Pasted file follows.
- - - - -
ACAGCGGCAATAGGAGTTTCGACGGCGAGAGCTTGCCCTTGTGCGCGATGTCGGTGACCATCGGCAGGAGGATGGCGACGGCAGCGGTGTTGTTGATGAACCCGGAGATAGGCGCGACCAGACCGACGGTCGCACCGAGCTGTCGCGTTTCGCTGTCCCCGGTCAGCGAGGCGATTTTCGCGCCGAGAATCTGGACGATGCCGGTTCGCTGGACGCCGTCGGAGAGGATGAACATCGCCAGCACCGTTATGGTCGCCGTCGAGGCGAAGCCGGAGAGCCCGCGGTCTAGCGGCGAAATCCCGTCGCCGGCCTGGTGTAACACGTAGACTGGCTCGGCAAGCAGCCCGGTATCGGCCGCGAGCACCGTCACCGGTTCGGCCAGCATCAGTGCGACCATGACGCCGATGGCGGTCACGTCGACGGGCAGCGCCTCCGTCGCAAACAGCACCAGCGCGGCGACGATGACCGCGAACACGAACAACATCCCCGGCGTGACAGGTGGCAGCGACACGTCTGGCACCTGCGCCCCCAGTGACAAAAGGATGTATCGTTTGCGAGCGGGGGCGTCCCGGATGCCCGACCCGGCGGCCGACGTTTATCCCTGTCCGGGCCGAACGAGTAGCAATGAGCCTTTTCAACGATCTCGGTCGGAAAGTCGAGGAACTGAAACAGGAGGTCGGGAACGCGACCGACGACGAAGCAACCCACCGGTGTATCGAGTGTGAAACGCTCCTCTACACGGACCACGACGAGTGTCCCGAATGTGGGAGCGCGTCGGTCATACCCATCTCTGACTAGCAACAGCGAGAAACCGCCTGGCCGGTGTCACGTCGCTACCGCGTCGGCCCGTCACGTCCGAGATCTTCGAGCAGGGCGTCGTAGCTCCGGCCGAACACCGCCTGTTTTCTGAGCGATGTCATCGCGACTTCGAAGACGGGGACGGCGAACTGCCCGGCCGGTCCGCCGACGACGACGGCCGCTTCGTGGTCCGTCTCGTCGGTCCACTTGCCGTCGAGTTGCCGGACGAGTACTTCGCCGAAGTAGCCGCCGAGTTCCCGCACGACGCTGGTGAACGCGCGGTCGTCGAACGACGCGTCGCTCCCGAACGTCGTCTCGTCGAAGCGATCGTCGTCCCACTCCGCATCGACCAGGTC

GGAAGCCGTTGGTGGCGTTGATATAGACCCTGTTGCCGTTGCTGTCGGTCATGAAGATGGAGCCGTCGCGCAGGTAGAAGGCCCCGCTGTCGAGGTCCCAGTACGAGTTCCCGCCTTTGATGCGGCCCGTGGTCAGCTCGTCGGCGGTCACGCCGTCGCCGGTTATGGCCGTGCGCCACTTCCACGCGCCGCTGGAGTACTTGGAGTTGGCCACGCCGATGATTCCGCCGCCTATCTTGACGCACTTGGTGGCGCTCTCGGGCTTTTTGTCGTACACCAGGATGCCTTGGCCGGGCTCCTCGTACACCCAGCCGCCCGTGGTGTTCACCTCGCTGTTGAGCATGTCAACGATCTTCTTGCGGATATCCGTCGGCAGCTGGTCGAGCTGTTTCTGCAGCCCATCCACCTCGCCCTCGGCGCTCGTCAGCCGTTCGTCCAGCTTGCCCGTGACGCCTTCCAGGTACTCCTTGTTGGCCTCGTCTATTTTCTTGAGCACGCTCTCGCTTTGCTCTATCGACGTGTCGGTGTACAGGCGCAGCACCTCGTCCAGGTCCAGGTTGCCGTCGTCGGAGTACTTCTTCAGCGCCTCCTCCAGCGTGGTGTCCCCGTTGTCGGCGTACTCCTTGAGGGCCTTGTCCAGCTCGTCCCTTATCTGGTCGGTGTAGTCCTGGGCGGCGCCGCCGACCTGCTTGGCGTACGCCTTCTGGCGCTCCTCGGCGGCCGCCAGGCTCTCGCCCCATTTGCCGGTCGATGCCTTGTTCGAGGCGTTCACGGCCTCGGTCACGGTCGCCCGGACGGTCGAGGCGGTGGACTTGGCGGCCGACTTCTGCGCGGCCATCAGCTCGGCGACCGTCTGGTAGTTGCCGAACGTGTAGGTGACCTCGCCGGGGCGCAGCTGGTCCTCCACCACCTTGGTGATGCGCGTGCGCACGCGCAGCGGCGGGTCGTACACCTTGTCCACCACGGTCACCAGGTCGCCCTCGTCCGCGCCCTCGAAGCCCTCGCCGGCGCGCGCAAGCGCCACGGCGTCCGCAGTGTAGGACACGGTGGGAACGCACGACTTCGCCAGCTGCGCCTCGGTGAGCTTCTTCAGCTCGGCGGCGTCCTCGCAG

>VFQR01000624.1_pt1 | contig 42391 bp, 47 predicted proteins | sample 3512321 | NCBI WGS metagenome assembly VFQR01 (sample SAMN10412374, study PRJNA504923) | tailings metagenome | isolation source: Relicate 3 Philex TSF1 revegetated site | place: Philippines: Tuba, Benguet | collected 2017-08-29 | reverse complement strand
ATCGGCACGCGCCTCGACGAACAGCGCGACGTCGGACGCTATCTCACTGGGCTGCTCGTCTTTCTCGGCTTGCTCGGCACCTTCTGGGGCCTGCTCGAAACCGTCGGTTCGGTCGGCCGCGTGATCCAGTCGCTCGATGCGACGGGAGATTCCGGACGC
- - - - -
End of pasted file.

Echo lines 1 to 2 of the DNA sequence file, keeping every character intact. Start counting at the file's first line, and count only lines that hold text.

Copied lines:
ACAGCGGCAATAGGAGTTTCGACGGCGAGAGCTTGCCCTTGTGCGCGATGTCGGTGACCATCGGCAGGAGGATGGCGACGGCAGCGGTGTTGTTGATGAACCCGGAGATAGGCGCGACCAGACCGACGGTCGCACCGAGCTGTCGCGTTTCGCTGTCCCCGGTCAGCGAGGCGATTTTCGCGCCGAGAATCTGGACGATGCCGGTTCGCTGGACGCCGTCGGAGAGGATGAACATCGCCAGCACCGTTATGGTCGCCGTCGAGGCGAAGCCGGAGAGCCCGCGGTCTAGCGGCGAAATCCCGTCGCCGGCCTGGTGTAACACGTAGACTGGCTCGGCAAGCAGCCCGGTATCGGCCGCGAGCACCGTCACCGGTTCGGCCAGCATCAGTGCGACCATGACGCCGATGGCGGTCACGTCGACGGGCAGCGCCTCCGTCGCAAACAGCACCAGCGCGGCGACGATGACCGCGAACACGAACAACATCCCCGGCGTGACAGGTGGCAGCGACACGTCTGGCACCTGCGCCCCCAGTGACAAAAGGATGTATCGTTTGCGAGCGGGGGCGTCCCGGATGCCCGACCCGGCGGCCGACGTTTATCCCTGTCCGGGCCGAACGAGTAGCAATGAGCCTTTTCAACGATCTCGGTCGGAAAGTCGAGGAACTGAAACAGGAGGTCGGGAACGCGACCGACGACGAAGCAACCCACCGGTGTATCGAGTGTGAAACGCTCCTCTACACGGACCACGACGAGTGTCCCGAATGTGGGAGCGCGTCGGTCATACCCATCTCTGACTAGCAACAGCGAGAAACCGCCTGGCCGGTGTCACGTCGCTACCGCGTCGGCCCGTCACGTCCGAGATCTTCGAGCAGGGCGTCGTAGCTCCGGCCGAACACCGCCTGTTTTCTGAGCGATGTCATCGCGACTTCGAAGACGGGGACGGCGAACTGCCCGGCCGGTCCGCCGACGACGACGGCCGCTTCGTGGTCCGTCTCGTCGGTCCACTTGCCGTCGAGTTGCCGGACGAGTACTTCGCCGAAGTAGCCGCCGAGTTCCCGCACGACGCTGGTGAACGCGCGGTCGTCGAACGACGCGTCGCTCCCGAACGTCGTCTCGTCGAAGCGATCGTCGTCCCACTCCGCATCGACCAGGTC

GGAAGCCGTTGGTGGCGTTGATATAGACCCTGTTGCCGTTGCTGTCGGTCATGAAGATGGAGCCGTCGCGCAGGTAGAAGGCCCCGCTGTCGAGGTCCCAGTACGAGTTCCCGCCTTTGATGCGGCCCGTGGTCAGCTCGTCGGCGGTCACGCCGTCGCCGGTTATGGCCGTGCGCCACTTCCACGCGCCGCTGGAGTACTTGGAGTTGGCCACGCCGATGATTCCGCCGCCTATCTTGACGCACTTGGTGGCGCTCTCGGGCTTTTTGTCGTACACCAGGATGCCTTGGCCGGGCTCCTCGTACACCCAGCCGCCCGTGGTGTTCACCTCGCTGTTGAGCATGTCAACGATCTTCTTGCGGATATCCGTCGGCAGCTGGTCGAGCTGTTTCTGCAGCCCATCCACCTCGCCCTCGGCGCTCGTCAGCCGTTCGTCCAGCTTGCCCGTGACGCCTTCCAGGTACTCCTTGTTGGCCTCGTCTATTTTCTTGAGCACGCTCTCGCTTTGCTCTATCGACGTGTCGGTGTACAGGCGCAGCACCTCGTCCAGGTCCAGGTTGCCGTCGTCGGAGTACTTCTTCAGCGCCTCCTCCAGCGTGGTGTCCCCGTTGTCGGCGTACTCCTTGAGGGCCTTGTCCAGCTCGTCCCTTATCTGGTCGGTGTAGTCCTGGGCGGCGCCGCCGACCTGCTTGGCGTACGCCTTCTGGCGCTCCTCGGCGGCCGCCAGGCTCTCGCCCCATTTGCCGGTCGATGCCTTGTTCGAGGCGTTCACGGCCTCGGTCACGGTCGCCCGGACGGTCGAGGCGGTGGACTTGGCGGCCGACTTCTGCGCGGCCATCAGCTCGGCGACCGTCTGGTAGTTGCCGAACGTGTAGGTGACCTCGCCGGGGCGCAGCTGGTCCTCCACCACCTTGGTGATGCGCGTGCGCACGCGCAGCGGCGGGTCGTACACCTTGTCCACCACGGTCACCAGGTCGCCCTCGTCCGCGCCCTCGAAGCCCTCGCCGGCGCGCGCAAGCGCCACGGCGTCCGCAGTGTAGGACACGGTGGGAACGCACGACTTCGCCAGCTGCGCCTCGGTGAGCTTCTTCAGCTCGGCGGCGTCCTCGCAG